- Ask students if they can guess the word that belongs in the blank. Give more clues until they guess fertilizer. Instruct students to prepare an explanation for this statement as they watch Highlighting the Role of Fertilizers, Crop Nutrition and Soil Health in Global Agriculture.
- Discuss the video. Explain to students that they will be exploring water quality and the the health of an aquatic ecosystem.
Explore and Explain
Activity 1: Effect of Nutrients on Water Sources
What is the effect of added nutrients on water sources? What is the source of these added nutrients?
- Give each student or group of students one copy of Effect of Nutrients on Water Sources student handout.
- Instruct students to follow the lab instructions outlined on the handout. Explain that in this experiment, inorganic nutrients will be added to water collected from the environment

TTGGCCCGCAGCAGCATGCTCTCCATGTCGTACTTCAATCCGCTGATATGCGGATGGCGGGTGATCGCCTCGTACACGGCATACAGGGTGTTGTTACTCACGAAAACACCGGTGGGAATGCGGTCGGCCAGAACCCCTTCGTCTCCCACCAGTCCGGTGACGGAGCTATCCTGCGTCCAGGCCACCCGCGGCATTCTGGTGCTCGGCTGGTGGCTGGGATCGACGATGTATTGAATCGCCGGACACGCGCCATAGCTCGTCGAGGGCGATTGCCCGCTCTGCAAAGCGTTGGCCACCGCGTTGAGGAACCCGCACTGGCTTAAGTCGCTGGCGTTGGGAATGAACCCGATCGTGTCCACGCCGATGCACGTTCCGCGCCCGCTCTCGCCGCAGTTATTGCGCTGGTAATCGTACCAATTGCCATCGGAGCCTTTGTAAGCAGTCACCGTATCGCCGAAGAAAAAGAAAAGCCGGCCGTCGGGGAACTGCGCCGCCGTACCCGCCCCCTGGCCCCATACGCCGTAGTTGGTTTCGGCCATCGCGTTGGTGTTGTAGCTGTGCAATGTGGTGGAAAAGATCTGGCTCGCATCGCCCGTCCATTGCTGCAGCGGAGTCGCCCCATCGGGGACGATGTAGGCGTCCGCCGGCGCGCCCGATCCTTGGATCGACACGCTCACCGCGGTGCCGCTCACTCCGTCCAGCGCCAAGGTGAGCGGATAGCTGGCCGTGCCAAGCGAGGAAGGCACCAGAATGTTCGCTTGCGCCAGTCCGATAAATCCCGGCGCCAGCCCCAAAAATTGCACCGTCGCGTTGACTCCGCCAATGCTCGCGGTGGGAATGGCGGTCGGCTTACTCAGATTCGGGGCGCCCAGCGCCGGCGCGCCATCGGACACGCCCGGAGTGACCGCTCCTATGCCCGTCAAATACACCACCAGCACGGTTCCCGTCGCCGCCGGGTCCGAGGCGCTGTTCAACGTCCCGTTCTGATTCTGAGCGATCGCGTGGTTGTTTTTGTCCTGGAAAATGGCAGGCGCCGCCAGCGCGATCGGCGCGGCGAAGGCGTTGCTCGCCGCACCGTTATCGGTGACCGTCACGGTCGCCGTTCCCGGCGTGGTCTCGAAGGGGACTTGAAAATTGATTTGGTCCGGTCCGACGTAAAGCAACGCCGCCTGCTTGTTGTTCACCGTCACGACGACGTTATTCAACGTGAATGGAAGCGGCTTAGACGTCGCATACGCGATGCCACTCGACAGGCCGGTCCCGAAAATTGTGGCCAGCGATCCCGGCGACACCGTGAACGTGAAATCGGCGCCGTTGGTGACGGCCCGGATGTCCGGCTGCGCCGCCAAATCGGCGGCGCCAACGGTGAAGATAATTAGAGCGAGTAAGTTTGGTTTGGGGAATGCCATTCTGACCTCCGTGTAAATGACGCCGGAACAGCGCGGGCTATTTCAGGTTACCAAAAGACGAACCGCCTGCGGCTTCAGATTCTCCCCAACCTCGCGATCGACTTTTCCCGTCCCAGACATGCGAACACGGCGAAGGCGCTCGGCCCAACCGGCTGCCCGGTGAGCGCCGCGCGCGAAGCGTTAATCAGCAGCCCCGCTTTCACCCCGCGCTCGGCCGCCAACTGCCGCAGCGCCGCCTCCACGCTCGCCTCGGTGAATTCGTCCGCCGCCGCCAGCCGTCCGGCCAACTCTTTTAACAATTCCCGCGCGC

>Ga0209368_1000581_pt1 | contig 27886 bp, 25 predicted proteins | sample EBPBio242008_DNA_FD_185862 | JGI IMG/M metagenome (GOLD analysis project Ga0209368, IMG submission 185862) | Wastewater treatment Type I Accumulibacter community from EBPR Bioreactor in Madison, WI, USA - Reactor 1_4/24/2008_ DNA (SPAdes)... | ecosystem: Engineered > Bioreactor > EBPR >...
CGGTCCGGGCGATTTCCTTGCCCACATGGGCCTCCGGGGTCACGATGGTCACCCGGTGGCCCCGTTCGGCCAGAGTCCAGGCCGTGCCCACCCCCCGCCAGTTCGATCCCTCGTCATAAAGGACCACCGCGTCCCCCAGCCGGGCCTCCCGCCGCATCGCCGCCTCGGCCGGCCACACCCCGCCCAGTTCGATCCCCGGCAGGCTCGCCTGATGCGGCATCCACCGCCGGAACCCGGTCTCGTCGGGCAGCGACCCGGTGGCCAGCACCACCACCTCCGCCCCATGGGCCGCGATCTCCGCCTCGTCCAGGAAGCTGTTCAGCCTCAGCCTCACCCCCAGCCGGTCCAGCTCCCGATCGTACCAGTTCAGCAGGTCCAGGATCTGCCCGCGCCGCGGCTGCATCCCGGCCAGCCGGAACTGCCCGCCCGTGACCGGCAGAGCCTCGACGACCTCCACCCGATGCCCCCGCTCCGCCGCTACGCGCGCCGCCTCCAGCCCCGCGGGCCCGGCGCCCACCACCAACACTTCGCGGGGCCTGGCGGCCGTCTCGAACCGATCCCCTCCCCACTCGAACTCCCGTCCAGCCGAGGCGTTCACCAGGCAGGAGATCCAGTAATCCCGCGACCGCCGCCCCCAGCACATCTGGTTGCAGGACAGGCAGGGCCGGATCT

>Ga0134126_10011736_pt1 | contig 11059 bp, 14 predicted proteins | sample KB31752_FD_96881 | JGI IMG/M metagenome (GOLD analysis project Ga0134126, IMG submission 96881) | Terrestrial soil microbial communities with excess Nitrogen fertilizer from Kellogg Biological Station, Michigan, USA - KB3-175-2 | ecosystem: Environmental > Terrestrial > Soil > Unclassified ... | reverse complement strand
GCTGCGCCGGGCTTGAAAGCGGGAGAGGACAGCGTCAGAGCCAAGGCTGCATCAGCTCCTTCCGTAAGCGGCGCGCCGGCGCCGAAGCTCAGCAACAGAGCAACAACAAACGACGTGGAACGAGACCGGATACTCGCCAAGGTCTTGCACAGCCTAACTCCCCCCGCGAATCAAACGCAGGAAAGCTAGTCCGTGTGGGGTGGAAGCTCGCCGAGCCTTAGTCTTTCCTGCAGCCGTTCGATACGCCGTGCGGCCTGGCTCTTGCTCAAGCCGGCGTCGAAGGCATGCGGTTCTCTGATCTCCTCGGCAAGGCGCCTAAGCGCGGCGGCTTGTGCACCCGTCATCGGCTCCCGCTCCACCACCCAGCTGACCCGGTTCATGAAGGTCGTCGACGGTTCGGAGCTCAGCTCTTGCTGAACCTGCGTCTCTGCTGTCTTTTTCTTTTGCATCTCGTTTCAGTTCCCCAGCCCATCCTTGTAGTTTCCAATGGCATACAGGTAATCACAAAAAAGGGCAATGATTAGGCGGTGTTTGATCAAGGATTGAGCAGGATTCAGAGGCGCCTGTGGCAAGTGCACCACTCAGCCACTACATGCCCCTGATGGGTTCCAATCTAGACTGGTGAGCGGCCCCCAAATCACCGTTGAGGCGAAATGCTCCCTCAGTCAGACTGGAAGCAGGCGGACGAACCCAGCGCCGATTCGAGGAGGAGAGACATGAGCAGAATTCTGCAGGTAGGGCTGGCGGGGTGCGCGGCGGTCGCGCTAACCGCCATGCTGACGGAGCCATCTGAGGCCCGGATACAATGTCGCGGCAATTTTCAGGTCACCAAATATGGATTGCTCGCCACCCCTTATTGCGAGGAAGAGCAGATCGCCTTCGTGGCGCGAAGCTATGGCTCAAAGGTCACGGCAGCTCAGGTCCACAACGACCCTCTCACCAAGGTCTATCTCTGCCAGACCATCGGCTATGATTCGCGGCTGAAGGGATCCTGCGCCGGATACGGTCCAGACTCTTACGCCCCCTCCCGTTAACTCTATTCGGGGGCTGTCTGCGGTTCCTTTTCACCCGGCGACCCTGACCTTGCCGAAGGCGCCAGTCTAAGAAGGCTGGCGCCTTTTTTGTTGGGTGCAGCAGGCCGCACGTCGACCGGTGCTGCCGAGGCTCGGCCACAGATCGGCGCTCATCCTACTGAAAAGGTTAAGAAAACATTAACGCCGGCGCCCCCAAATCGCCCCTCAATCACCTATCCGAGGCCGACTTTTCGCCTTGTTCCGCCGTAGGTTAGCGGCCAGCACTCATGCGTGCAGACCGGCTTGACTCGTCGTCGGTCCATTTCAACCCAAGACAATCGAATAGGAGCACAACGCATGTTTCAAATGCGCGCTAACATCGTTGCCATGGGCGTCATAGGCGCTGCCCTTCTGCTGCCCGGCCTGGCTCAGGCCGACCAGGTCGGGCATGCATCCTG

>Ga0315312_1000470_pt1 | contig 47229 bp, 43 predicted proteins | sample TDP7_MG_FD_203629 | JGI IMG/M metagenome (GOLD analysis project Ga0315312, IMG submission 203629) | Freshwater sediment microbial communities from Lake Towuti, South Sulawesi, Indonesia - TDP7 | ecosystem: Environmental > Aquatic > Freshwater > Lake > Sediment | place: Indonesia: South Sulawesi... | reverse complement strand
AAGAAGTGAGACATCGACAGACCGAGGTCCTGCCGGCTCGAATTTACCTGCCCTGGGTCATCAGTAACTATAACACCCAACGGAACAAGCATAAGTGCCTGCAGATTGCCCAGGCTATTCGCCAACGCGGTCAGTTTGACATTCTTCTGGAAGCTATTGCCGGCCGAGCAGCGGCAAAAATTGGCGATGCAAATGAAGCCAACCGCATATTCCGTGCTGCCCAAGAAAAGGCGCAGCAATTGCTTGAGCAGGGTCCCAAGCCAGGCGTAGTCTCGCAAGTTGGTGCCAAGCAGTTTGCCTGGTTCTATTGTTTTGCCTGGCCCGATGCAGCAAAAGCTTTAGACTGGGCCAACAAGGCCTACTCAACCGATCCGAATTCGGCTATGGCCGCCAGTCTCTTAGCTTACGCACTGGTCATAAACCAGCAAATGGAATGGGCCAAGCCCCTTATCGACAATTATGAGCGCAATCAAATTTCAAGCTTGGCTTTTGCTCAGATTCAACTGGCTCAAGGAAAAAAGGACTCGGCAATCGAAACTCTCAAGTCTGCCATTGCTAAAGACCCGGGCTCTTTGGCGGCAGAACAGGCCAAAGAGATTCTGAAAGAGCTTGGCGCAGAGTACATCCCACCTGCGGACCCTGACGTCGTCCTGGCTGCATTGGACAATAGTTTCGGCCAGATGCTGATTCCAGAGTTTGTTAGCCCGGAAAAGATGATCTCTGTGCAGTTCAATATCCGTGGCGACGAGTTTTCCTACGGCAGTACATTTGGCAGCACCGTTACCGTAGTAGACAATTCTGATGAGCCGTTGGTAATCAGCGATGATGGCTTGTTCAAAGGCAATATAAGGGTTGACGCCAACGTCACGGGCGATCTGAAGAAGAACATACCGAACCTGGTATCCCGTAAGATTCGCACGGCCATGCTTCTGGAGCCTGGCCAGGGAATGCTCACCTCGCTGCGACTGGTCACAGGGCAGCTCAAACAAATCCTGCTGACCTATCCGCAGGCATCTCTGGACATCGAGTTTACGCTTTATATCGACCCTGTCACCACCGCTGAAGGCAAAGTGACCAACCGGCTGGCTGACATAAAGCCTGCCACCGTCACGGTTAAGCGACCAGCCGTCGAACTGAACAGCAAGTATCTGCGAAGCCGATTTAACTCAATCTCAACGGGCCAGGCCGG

and grown in the classroom under fluorescent lights or by a bright window.
- Refer to the Effect of Nutrients on Water Sources—Teacher Key to find options for differentiation in the classroom, answers to the reflection questions, and a rubric to evaluate the assessment.
- Students should be able to summarize that water quality is negatively affected by excess nutrients. Some water sources are more affected than others due to depth and temperature.
Activity 2: Physical and Chemical Water Testing
How can we analyze the abiotic components of the stream in order to determine the stream's overall water quality?
- Give each student or group of students one copy of the Physical and Chemical Water Testing student handout.
- If possible, conduct these tests on site at the aquatic ecosystem to be tested. If this is not possible, record the temperature and dissolved oxygen results at the time of collection for your students to use later for the most accurate results.